Highways, Alabaster Boxes, and Living the Gospel

We’ve all been there— you’re sitting in a class at church or having a gospel-related conversation with some friends when the topic suddenly drifts into “uncharted territory” in terms of how to live the gospel.  By “uncharted territory” I mean lifestyle choices that are up to the individual rather than encouraged by the Church.  Topics like, “are Disney movies OK to watch on Sunday?” or “should tithing be paid based on gross income or net income?”  Now before you start defending your opinion and get all “in 1943, a general authority taught…” on me, just remember that Elder Neil L. Anderson said that “true principles are taught frequently and by many. Our doctrine is not difficult to find.” It’s just that!  Many times in the Church we are taught principles rather than commandments.

A principle, as defined by Webster’s dictionary, is “a moral rule or belief that helps you know what is right and wrong and that influences your actions”.  Phrases like “helps you know” and “influences your actions” should be dead giveaways that principles are guidelines.  The Church hasn’t come out with an official statement as to whether or not families should watch Disney movies together on Sunday and it is likely that they never will.  Rather, they will teach us the principle of keeping the Sabbath day holy and leave it up to us to decide what is and is not appropriate.

Too many times we try to prescribe how others should live the gospel rather than focusing on how we should live the gospel.  Principles are founded in truth, but that truth is interpreted differently by each of us.  It’s like driving on a multi-lane highway:  the rule is to stay on your side of the road however, for the most part, it does not matter which lane you drive in.  You can drive in the middle lane, the right lane if you prefer going slower, or the left lane if you need to pass.  They’re all in different lanes, but they are all following the same general principle.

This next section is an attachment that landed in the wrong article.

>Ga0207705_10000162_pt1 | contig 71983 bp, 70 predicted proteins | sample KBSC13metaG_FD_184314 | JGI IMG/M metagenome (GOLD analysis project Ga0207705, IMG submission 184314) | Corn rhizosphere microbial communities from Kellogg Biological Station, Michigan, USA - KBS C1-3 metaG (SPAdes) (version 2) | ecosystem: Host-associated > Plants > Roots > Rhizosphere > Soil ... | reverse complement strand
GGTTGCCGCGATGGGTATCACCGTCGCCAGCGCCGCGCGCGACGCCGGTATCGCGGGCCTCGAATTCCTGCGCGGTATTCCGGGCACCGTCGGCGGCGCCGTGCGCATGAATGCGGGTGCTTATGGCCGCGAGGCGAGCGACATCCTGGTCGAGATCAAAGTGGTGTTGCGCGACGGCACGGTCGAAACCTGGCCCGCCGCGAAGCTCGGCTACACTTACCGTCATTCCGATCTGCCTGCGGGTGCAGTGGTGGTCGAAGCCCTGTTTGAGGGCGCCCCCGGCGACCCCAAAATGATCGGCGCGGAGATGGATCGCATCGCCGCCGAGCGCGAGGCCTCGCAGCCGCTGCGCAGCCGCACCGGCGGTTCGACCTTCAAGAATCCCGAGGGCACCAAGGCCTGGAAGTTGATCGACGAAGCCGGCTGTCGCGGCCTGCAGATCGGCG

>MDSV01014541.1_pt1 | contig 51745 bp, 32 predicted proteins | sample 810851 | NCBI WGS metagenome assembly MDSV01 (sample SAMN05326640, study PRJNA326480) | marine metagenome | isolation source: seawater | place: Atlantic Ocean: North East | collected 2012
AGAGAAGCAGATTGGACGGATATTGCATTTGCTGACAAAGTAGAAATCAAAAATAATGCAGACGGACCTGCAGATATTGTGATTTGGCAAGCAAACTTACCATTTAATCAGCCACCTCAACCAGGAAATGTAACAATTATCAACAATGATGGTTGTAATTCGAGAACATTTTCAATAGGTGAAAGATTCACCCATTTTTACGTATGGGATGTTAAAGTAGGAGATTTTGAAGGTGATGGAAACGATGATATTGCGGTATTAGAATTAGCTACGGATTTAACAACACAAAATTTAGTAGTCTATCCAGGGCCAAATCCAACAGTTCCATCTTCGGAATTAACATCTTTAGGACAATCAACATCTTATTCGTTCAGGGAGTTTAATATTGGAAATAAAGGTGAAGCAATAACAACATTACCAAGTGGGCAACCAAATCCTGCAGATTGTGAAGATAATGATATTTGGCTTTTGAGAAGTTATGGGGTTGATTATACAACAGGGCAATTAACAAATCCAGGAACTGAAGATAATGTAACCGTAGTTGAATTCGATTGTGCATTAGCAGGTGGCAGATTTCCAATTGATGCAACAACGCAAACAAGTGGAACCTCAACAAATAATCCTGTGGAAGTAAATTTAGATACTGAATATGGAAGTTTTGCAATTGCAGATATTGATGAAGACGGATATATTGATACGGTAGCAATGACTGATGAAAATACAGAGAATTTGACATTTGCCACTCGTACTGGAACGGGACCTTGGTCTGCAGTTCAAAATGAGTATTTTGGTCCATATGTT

This concept is one that members have struggled with throughout all the ages: telling others how they think the gospel should be lived.  One of the best examples is in the New Testament with the apostles and the woman with the alabaster box.  Wanting to show her love and dedication to the Lord, this unnamed disciple of Christ anointed the Savior’s feet with this precious ointment.  She was showing her commitment and gratitude and yet all the apostles could say were words of indignation, condemning her actions and pointing out what she could have done differently.  In a sense, the apostles were in the middle lane, criticizing this woman for driving in the right lane.

Don’t misunderstand me, often times the Church and the gospel have very distinct lines as to what we should and should not do.  These lines are absolutely essential and undeniably helpful when it comes to living a righteous life in these days.  These commandments give us guidance and direction in a world where it is so easy to be led astray.  There are many commandments that spell out exactly what is and is not appropriate gospel worship however, when it comes to the principles that are taught we should learn that the alabaster box we give the Savior is no better nor worse than the box our neighbors give.

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